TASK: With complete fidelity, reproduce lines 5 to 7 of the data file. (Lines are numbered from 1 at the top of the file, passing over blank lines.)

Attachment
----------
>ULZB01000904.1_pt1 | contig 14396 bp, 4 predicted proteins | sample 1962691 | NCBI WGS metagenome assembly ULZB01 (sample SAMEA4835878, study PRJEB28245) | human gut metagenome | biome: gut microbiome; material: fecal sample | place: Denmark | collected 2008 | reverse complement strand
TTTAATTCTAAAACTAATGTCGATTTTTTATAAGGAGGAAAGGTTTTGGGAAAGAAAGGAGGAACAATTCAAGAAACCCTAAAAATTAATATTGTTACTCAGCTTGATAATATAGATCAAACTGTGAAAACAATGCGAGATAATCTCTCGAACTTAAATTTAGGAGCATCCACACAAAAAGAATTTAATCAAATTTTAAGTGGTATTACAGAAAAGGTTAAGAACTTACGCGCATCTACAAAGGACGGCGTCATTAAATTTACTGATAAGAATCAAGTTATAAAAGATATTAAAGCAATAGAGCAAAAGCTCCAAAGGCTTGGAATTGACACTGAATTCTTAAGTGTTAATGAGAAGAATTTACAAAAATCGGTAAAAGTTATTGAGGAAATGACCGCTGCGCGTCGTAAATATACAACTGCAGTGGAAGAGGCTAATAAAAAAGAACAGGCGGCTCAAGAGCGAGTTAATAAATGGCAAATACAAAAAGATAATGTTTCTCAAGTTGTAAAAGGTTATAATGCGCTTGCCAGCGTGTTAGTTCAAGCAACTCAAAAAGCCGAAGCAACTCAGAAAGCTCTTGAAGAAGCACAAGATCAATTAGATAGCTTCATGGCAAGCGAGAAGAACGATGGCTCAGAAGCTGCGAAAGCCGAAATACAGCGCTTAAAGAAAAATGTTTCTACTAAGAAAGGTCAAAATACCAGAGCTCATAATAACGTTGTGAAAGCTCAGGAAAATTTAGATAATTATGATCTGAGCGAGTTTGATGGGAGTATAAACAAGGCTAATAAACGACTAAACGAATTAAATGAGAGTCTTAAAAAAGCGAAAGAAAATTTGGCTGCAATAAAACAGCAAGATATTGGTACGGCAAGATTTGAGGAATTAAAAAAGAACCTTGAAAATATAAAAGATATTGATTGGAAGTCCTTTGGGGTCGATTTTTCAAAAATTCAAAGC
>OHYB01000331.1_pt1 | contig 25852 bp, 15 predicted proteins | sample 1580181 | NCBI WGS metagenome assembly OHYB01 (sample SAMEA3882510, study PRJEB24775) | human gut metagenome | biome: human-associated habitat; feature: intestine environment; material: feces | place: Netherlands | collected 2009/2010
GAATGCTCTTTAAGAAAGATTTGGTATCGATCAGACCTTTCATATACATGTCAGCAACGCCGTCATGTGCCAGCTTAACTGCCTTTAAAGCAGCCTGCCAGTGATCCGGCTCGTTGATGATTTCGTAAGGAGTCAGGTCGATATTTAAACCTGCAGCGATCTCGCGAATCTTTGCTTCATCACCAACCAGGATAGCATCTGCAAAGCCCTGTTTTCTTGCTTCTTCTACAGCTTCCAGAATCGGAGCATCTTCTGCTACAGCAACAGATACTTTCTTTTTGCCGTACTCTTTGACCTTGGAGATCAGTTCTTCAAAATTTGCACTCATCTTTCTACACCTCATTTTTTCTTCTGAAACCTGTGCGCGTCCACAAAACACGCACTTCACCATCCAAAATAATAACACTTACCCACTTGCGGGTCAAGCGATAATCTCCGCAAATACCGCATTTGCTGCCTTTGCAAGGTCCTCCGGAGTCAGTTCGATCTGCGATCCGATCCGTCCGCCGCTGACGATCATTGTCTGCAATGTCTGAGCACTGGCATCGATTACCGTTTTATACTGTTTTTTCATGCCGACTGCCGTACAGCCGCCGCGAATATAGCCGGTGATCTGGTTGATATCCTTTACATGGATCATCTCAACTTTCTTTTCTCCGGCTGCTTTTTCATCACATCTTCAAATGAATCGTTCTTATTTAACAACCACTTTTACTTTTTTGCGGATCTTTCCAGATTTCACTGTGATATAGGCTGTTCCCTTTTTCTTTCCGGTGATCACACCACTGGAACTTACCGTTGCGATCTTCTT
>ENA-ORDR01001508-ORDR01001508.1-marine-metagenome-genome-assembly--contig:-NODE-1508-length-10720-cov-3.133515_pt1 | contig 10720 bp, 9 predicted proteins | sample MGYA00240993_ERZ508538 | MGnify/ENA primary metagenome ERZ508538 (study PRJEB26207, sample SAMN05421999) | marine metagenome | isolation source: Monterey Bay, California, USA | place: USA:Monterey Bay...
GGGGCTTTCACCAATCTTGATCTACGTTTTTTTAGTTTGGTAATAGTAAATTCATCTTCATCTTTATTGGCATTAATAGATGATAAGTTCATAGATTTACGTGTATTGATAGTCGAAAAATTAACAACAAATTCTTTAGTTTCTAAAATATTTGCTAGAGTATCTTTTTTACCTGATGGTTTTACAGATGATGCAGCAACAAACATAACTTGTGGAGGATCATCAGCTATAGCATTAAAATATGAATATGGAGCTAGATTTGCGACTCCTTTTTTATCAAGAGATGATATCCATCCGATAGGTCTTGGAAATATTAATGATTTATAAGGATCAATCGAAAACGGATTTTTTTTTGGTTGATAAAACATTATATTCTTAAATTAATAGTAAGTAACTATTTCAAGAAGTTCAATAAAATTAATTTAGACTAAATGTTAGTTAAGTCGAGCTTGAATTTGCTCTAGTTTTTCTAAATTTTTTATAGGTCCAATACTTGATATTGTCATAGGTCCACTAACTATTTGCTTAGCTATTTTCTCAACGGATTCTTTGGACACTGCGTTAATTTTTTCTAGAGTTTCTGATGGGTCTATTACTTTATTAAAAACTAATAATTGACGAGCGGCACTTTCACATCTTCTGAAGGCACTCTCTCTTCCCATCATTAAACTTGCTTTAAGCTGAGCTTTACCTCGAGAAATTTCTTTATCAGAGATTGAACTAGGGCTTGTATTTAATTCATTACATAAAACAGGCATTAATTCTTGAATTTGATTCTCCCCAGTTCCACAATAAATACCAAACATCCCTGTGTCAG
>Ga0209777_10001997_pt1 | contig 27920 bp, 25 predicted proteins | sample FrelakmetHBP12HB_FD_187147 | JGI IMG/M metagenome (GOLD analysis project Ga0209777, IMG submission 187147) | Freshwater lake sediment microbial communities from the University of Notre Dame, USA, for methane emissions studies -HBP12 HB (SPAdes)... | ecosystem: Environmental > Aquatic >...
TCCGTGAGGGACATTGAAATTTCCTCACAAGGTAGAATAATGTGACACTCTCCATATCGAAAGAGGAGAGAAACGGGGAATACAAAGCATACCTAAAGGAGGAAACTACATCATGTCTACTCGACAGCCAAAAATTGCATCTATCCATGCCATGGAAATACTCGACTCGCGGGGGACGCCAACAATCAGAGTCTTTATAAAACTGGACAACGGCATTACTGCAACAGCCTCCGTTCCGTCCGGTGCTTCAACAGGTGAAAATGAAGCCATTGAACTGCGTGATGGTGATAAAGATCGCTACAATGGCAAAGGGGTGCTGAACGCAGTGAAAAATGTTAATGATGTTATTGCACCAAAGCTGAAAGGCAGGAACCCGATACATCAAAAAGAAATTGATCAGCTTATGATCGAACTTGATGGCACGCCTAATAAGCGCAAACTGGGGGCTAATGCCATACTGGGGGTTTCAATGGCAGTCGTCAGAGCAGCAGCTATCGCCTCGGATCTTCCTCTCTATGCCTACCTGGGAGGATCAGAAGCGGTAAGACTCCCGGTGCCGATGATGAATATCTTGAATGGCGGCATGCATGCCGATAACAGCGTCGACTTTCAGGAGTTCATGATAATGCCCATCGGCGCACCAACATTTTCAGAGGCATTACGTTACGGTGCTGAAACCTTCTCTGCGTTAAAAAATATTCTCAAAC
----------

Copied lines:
>ENA-ORDR01001508-ORDR01001508.1-marine-metagenome-genome-assembly--contig:-NODE-1508-length-10720-cov-3.133515_pt1 | contig 10720 bp, 9 predicted proteins | sample MGYA00240993_ERZ508538 | MGnify/ENA primary metagenome ERZ508538 (study PRJEB26207, sample SAMN05421999) | marine metagenome | isolation source: Monterey Bay, California, USA | place: USA:Monterey Bay...
GGGGCTTTCACCAATCTTGATCTACGTTTTTTTAGTTTGGTAATAGTAAATTCATCTTCATCTTTATTGGCATTAATAGATGATAAGTTCATAGATTTACGTGTATTGATAGTCGAAAAATTAACAACAAATTCTTTAGTTTCTAAAATATTTGCTAGAGTATCTTTTTTACCTGATGGTTTTACAGATGATGCAGCAACAAACATAACTTGTGGAGGATCATCAGCTATAGCATTAAAATATGAATATGGAGCTAGATTTGCGACTCCTTTTTTATCAAGAGATGATATCCATCCGATAGGTCTTGGAAATATTAATGATTTATAAGGATCAATCGAAAACGGATTTTTTTTTGGTTGATAAAACATTATATTCTTAAATTAATAGTAAGTAACTATTTCAAGAAGTTCAATAAAATTAATTTAGACTAAATGTTAGTTAAGTCGAGCTTGAATTTGCTCTAGTTTTTCTAAATTTTTTATAGGTCCAATACTTGATATTGTCATAGGTCCACTAACTATTTGCTTAGCTATTTTCTCAACGGATTCTTTGGACACTGCGTTAATTTTTTCTAGAGTTTCTGATGGGTCTATTACTTTATTAAAAACTAATAATTGACGAGCGGCACTTTCACATCTTCTGAAGGCACTCTCTCTTCCCATCATTAAACTTGCTTTAAGCTGAGCTTTACCTCGAGAAATTTCTTTATCAGAGATTGAACTAGGGCTTGTATTTAATTCATTACATAAAACAGGCATTAATTCTTGAATTTGATTCTCCCCAGTTCCACAATAAATACCAAACATCCCTGTGTCAG
>Ga0209777_10001997_pt1 | contig 27920 bp, 25 predicted proteins | sample FrelakmetHBP12HB_FD_187147 | JGI IMG/M metagenome (GOLD analysis project Ga0209777, IMG submission 187147) | Freshwater lake sediment microbial communities from the University of Notre Dame, USA, for methane emissions studies -HBP12 HB (SPAdes)... | ecosystem: Environmental > Aquatic >...